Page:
MELVILLE Bowling Club president Tim Smith has resigned as a “circuit breaker” to try and get funding for a new clubhouse back on track.
Mr Smith acknowledged that his close ties to Melville mayor George Gear had led some to view the club as too political, but slammed any suggestion he was the victim of an internal coup.
“Not at all was there a move against me; it was completely my decision,” Mr Smith said.
“I’d come to loggerheads with the state and federal governments [regarding funding].”
The proposal for a new $20 million clubhouse on the Tompkins Park site was never about the bowling club, the former East Fremantle mayor said.
“It’s all about providing significant social facilities in a significant land space for the community of Melville,” he said.
The project came to a stand-still in March when councillor Matthew Woodall called time-out on a push by councillor Clive Ross for the council to fully fund the new clubhouse.
Cr Ross had initially flagged a three-tiered funding system in December last year, with the state contributing $10m and the council and federal governments $5m each.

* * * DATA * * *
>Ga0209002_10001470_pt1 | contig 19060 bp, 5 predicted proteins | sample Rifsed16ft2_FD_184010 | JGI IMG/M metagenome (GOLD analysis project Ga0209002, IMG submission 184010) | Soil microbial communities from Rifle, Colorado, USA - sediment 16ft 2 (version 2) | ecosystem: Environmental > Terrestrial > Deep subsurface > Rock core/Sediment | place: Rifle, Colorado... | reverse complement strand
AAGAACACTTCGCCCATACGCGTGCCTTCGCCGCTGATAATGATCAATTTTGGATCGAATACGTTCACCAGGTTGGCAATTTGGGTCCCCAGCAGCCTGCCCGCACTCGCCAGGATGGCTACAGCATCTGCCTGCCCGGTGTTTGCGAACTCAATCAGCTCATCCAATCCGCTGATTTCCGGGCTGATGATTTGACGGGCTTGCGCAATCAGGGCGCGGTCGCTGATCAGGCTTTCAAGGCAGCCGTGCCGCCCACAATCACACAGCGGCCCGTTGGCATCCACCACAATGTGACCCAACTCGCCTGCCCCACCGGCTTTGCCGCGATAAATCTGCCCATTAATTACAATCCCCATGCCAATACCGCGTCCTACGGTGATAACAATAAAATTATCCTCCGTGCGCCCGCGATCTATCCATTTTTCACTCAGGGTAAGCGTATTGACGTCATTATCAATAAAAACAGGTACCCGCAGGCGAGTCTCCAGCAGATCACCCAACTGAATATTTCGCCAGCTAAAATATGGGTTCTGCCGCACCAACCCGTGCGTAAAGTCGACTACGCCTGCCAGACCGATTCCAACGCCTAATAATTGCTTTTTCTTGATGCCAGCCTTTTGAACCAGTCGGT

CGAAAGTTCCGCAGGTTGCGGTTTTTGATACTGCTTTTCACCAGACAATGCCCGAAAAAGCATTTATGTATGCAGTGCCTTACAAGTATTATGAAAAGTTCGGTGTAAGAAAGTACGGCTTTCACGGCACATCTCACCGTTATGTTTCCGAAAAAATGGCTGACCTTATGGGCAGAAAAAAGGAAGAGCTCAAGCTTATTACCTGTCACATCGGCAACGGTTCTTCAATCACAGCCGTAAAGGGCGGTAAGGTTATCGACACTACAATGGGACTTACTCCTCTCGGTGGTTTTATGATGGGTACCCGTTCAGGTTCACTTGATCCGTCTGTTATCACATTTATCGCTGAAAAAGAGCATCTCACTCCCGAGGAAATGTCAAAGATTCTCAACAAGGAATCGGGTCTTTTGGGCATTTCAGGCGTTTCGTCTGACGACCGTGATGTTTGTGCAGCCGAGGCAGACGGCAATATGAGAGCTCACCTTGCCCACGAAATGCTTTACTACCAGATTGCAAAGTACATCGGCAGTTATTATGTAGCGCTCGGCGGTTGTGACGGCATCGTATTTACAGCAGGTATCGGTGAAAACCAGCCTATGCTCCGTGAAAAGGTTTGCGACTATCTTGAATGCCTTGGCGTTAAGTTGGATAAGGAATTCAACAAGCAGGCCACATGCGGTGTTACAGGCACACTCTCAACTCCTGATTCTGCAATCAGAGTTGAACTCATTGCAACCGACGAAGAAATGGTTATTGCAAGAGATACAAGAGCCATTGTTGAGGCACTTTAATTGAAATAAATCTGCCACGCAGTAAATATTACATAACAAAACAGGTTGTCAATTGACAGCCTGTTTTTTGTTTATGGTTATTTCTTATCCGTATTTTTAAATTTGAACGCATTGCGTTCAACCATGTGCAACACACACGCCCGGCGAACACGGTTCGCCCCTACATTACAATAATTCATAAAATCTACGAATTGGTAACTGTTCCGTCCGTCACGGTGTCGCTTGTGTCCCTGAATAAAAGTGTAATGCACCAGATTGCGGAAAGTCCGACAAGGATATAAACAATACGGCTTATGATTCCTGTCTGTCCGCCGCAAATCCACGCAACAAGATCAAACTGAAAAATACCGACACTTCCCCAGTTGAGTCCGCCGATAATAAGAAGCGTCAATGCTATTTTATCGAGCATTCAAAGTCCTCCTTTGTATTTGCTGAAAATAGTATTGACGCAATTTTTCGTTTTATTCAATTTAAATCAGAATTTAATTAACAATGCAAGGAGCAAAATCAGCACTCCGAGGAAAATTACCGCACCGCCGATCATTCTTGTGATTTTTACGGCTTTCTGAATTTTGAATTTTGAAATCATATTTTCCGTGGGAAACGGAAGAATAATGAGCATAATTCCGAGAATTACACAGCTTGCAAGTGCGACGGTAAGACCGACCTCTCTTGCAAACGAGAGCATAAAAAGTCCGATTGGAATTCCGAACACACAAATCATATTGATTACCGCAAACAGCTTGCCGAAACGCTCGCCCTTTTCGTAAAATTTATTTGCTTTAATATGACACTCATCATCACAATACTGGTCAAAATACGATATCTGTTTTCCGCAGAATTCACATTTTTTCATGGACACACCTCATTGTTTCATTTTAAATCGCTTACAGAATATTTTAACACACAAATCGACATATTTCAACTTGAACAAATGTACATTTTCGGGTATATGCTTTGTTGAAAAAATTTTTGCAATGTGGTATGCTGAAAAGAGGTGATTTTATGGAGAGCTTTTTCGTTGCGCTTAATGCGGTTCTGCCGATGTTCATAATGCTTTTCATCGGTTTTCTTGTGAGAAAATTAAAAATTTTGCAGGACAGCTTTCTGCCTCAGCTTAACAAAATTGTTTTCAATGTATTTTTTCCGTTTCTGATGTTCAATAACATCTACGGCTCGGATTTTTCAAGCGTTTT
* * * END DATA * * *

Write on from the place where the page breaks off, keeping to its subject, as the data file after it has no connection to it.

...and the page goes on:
In March he suddenly changed his mind and moved that the full $20m come from the council budget, which prompted Cr Woodall to suggest the council take a step back to investigate the funding.
He prevailed in a close vote, but despite the motion also calling for the staff to report back with plans within a month, Mr Smith said they’d heard nothing.
“The very disappointing thing is it’s still gone nowhere,” Mr Smith said, pointing to $190m worth of unallocated funds he believes Melville council should be spending for the community’s benefit.
The push for a new clubhouse has its genesis in the council’s support for a wave park at Tompkins Park under former mayor Russell Aubrey, which would have seen the MBC’s current home bulldozed and a new shared facility built elsewhere on the park.
Mr Smith believe’s the previous administration was “hellbent” on destroying the MBC.
While he survived that push, Mr Smith says the clubhouse stalemate was the final straw for his time as president.
Although still a social member, he hasn’t been back to the club since resigning, giving the new admin time to make their mark.
“I’ve still got good friends there and I’d be happy to step up if required,” he said.
Jack Bolton has been appointed new president of the MBC.
by RYAN BAYAKLY